What You Can Learn from Bounce Rate & How to Improve It

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    What is bounce rate?

    Bounce rate is the percentage of single-page sessions on your website, meaning a person left your website from an entrance page without visiting another page on your website.

    What is an average or typical bounce rate?

    As a rule of thumb, an average bounce rate can range from 41-60%. An excellent bounce rate will be between 20-40%, but most websites will fall into the 41-60% range. Anything over 70% should be considered for improvement outside of blogs, news and event websites that users will view an article and leave.

    Is a high bounce rate such a bad thing?

    People agree to disagree on this matter, most experts believe bounce rate may impact SEO, either directly or indirectly, but there isn't definitive proof (as with most SEO factors as Google doesn't want to give away specifics of their algorithm) as to the significance of the impact. Google's Gary Illyes stated in 2015 that they do not use bounce rate data from Google Analytics. So while you are not directly affected by your bounce rate in search rankings, it does not mean your website is performing to the best of its ability. Bounce rate’s impact really depends on your website’s goals. If you are looking to convert leads on your website, bounce rate is very important to your company’s site. Single page engagement and a high bounce rate means a user is not filling out a form, downloading your white papers or taking the next step in doing business with you. However, if you are a company that puts out media - blog posts, videos, and news - a high bounce rate is fairly typical as the individual is reading the article or watching the video that most interests them and leaving. While bounce rate is not the most pertinent area of your website you need to clean up, depending on your website goals, it is certainly an area to consider cleaning up purely for better user experience and conversion rates.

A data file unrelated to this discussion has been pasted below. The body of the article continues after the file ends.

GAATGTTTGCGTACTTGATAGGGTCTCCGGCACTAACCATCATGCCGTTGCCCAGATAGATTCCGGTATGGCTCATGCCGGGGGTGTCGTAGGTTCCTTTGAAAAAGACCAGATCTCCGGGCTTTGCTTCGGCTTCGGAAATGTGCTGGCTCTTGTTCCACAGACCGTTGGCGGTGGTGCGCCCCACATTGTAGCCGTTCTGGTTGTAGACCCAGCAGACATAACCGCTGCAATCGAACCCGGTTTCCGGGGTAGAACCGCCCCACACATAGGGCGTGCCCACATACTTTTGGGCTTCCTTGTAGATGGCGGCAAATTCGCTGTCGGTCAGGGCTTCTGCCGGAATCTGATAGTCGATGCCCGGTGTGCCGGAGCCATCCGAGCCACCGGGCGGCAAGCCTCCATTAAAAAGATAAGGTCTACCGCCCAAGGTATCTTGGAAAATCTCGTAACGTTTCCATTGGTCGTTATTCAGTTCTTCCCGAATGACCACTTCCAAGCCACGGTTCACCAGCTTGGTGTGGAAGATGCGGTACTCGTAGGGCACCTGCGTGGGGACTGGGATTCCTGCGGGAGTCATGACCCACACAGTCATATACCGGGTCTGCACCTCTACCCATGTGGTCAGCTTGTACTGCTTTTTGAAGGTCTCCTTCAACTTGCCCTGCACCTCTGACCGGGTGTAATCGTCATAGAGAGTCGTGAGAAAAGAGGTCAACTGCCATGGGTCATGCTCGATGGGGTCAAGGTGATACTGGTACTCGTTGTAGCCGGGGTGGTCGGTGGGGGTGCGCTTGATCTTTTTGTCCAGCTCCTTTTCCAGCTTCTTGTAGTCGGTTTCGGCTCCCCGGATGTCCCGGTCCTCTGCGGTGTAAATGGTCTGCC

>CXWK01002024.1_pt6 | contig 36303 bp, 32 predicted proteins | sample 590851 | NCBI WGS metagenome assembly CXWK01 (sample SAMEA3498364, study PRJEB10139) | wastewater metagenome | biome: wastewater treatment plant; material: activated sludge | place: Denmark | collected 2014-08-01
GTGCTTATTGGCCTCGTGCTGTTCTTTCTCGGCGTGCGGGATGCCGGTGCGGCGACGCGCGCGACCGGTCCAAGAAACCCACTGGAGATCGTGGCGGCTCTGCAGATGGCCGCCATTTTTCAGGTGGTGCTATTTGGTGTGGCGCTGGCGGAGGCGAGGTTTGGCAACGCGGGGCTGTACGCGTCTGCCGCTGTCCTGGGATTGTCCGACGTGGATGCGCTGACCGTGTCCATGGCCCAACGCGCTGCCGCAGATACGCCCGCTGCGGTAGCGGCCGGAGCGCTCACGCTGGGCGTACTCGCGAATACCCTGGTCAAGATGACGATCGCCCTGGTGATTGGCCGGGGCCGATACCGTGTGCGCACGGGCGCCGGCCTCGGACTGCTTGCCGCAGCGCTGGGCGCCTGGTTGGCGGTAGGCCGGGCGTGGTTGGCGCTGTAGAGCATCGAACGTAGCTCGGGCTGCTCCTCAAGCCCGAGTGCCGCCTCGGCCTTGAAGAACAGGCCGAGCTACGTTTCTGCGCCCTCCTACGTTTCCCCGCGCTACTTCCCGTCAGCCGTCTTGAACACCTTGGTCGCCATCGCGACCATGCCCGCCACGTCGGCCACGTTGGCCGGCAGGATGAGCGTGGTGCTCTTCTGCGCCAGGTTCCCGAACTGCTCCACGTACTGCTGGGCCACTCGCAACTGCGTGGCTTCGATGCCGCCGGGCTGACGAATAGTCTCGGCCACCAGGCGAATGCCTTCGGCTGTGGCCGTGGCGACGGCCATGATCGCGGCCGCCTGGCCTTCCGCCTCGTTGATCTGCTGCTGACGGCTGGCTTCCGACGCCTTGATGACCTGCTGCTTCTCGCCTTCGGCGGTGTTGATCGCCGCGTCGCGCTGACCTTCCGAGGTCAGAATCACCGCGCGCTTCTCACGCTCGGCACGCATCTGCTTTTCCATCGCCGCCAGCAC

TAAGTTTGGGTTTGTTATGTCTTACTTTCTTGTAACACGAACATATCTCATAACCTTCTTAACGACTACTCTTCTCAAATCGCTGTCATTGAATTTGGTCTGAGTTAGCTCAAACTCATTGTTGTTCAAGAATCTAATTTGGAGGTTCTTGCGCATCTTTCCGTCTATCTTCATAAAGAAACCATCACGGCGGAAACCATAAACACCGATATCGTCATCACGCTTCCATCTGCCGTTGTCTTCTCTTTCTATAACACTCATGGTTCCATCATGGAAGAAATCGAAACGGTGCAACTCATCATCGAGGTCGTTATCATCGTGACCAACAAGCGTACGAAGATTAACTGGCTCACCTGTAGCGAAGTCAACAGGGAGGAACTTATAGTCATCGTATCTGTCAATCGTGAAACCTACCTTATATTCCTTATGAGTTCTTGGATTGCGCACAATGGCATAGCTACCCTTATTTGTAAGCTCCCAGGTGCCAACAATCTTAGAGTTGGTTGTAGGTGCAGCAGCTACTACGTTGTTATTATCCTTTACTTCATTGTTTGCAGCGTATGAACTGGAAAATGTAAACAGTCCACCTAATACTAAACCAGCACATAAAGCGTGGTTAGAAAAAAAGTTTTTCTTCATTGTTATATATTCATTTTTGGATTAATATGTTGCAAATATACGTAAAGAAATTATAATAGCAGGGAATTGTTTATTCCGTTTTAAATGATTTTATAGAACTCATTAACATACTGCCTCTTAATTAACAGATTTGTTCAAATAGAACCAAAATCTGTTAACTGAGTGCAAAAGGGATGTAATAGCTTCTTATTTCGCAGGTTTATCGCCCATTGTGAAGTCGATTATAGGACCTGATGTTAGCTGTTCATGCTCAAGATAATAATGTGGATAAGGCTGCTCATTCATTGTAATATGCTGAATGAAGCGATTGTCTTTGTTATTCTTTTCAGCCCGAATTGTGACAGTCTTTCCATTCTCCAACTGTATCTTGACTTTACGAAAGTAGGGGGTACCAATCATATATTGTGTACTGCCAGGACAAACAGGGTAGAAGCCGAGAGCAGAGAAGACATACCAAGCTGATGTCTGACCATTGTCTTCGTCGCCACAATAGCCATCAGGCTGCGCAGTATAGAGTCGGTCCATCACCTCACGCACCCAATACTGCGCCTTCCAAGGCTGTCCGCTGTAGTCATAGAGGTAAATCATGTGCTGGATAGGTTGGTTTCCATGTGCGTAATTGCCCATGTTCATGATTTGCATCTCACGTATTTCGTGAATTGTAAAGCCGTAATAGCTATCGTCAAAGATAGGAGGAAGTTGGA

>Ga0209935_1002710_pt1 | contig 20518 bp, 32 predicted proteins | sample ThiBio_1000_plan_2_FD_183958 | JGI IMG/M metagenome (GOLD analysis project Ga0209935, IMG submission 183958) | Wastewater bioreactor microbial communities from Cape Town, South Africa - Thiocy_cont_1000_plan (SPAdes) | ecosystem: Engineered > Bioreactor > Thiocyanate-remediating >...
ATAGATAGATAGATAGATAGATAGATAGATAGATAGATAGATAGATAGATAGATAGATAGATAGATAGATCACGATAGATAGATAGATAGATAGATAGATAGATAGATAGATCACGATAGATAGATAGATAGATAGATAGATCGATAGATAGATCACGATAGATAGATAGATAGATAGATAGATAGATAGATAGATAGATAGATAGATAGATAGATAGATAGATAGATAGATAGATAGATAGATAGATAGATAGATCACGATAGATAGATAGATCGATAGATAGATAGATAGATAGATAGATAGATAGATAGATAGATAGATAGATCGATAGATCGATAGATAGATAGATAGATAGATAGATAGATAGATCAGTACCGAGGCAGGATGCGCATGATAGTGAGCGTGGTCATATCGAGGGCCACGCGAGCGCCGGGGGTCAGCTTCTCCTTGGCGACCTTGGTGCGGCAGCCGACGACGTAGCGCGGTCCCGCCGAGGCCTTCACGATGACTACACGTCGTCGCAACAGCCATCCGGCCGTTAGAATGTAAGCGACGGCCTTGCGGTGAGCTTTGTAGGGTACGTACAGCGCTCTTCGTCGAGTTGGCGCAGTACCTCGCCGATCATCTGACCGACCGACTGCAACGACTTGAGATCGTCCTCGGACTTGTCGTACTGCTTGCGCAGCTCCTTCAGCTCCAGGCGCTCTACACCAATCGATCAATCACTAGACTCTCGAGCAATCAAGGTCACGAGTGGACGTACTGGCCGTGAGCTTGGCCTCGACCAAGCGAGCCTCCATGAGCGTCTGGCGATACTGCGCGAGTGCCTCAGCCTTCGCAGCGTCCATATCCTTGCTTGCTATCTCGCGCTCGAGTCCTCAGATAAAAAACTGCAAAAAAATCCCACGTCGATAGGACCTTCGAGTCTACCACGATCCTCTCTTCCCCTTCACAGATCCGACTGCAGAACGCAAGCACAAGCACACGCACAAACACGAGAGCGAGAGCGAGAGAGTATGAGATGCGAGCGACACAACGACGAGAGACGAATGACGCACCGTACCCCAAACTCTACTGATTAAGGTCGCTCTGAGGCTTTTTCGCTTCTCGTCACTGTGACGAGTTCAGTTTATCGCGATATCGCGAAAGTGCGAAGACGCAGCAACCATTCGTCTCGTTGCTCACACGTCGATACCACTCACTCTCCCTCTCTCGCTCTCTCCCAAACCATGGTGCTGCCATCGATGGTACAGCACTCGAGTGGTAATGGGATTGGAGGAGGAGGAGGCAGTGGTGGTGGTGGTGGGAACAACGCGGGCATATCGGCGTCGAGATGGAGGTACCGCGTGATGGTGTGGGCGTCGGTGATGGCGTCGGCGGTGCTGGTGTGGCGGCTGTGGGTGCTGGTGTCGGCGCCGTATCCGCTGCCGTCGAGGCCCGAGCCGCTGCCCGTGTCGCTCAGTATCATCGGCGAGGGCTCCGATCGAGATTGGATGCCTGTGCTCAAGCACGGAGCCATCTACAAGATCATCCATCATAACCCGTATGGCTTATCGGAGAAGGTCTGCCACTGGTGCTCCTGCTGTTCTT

What are some of the reasons you have a high bounce rate?

    • If you have a single page website, your bounce rate will always be 100% because the user cannot go anywhere else.
    • You may not have your Google Analytics tracking code setup correctly. If you’re seeing a high bounce rate, double check that the entire site has the code somewhere in the header or footer.
    • Coding errors play a factor in a high bounce rate. Bounce rate is determined based on cookies, and if something is resetting that cookie, it resets the session and sends inaccurate data to your Google Analytics account. An example of something that might reset a cookie would be a pop-up or live chat feature.
    • Poor site design may lead to a high bounce rate. If a user can’t get where they need to go quickly, they’re likely to leave your website.
    • User behavior factors into this as well. You can’t predict how a user might interact or what they’re looking for. If a user bookmarks a specific page, leaves and only visits that page, it’s still considered a bounce.